Brown University President Ruth Simmons opened her keynote address to the class of 2002 Sunday by responding to criticism from students that she was chosen as the Commencement speaker, rather than a well-known political figure.
Simmons said she was “apprehensive about coming to the podium” after reading critical student comments in The Hatchet, but after she saw the “magic of the surroundings and exuberance of the graduates,” she “just felt fine.”
Simmons, who began attending graduate school at GW in 1968 but finished her doctorate in romance languages and literatures at Harvard, told students to take advantage of GW’s diversity and education in all its forms.
She urged graduates to thank their parents, whom she said made students do their homework and “refused to accept your decision to backpack around Europe before college.”
“With what they’ve spent to send you here, they could have put another wing on the house or bought a couple of BMWs,” Simmons said, drawing laughter from the audience.
She told the class of 2002 that they may always associate their college years with the Sept. 11 terrorist attacks, events Simmons said “left us bereft, angry, confused and afraid.”
Simmons explained how learning from each other’s differences could prevent such tragedies.
“Today we can see it is not difference itself that is the problem, for difference as old as the ages is one of our enduring and rich natural resources,” she said. “It is the consequence of not understanding and managing that difference.”
Simmons encouraged students to examine “how diversity is affecting your life,” and “be watchful and open-minded” of educational opportunities.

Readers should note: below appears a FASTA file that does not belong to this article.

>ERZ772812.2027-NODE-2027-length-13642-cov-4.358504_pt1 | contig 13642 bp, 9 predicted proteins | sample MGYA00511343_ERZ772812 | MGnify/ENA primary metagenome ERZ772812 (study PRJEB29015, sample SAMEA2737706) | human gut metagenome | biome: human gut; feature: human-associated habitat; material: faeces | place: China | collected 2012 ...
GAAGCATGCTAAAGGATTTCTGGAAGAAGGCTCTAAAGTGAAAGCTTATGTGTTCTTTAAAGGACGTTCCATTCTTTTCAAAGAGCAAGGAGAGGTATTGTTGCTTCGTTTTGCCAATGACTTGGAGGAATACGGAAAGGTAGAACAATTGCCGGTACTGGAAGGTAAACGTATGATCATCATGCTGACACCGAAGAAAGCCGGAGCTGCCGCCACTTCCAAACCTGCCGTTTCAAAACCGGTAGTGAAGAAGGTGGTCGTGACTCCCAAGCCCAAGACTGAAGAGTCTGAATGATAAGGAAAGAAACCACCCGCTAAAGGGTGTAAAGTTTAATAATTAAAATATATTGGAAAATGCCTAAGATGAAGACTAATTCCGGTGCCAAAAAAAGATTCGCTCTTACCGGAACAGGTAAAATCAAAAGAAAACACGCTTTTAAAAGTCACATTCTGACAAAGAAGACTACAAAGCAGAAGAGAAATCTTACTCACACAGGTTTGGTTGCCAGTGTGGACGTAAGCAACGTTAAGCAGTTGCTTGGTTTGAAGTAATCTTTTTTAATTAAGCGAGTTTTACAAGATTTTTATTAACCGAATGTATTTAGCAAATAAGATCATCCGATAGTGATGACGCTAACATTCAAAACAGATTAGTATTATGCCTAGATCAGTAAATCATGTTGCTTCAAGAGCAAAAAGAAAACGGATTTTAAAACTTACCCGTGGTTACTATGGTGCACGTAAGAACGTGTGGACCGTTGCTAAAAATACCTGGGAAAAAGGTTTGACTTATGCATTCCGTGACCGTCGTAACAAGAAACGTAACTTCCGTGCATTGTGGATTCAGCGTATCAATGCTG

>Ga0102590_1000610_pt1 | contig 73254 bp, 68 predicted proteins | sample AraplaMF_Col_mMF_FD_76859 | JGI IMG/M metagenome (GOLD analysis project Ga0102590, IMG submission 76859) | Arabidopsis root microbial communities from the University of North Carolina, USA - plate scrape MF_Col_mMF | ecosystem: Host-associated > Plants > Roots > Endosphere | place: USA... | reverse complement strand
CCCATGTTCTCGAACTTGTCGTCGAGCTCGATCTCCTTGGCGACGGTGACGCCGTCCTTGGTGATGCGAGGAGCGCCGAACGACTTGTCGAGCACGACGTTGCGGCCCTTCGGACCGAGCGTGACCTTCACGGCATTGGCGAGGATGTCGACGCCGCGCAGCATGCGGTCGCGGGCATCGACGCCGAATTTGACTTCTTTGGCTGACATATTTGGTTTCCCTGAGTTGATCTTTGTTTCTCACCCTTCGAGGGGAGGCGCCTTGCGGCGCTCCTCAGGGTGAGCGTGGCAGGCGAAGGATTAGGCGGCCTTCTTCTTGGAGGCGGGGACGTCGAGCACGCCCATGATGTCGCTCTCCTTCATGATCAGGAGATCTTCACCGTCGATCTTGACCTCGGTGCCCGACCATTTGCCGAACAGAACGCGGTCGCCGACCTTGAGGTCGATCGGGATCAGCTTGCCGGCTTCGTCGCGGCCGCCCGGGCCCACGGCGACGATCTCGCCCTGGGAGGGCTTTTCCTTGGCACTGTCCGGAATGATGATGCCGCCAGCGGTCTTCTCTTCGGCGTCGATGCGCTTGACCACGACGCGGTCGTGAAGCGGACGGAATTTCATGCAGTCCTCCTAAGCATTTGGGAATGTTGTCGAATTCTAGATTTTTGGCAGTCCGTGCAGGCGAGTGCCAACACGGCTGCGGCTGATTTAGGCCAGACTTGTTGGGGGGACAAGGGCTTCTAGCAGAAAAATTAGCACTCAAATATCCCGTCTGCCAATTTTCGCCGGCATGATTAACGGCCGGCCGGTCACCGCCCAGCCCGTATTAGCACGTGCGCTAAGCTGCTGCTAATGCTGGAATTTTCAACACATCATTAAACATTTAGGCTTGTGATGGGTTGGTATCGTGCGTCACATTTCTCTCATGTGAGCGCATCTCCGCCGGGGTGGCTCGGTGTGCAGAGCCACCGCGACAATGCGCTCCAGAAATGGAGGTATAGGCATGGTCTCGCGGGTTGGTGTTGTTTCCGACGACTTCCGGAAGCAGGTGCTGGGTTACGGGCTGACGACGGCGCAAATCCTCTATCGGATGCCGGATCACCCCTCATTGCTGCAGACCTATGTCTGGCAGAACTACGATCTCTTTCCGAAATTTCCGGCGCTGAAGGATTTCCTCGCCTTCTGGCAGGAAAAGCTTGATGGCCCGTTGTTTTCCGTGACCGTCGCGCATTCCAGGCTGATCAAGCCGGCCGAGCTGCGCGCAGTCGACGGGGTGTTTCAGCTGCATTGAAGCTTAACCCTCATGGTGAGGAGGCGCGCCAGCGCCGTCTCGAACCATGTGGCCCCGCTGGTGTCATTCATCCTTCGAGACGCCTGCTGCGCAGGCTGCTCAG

“I’ve learned from great scholars, met many of the leading figures of our time,” she said. “But I learned the most in my life from a woman with an eighth-grade education.”
Simmons said she learned from her mother, who cleaned homes for a living, to “treat even those who hate you with kindness.”
She related a story about having a debate she with a group of people about apartheid in South Africa. Simmons said while most students in the group said they opposed apartheid, one white South African girl, who was otherwise soft-spoken, said “it’s our country, too.”
“Today I cannot recall the names of those who shared my views, but the voice of that one white girl still haunts me,” Simmons said. “Some of the most salient moments of learning take place in the presence of difference.”
Simmons said she wishes she would have spoken to the girl longer, because “she wouldn’t have changed my mind, but I would have learned more.”
Simmons spoke at Washington University in St. Louis May 10 but said she had a longer, more serious message about ethics and the need to develop an ethical sense. She said she thought her message about diversity applied better to GW because of its proximity to the events of Sept. 11 and the international makeup of the campus.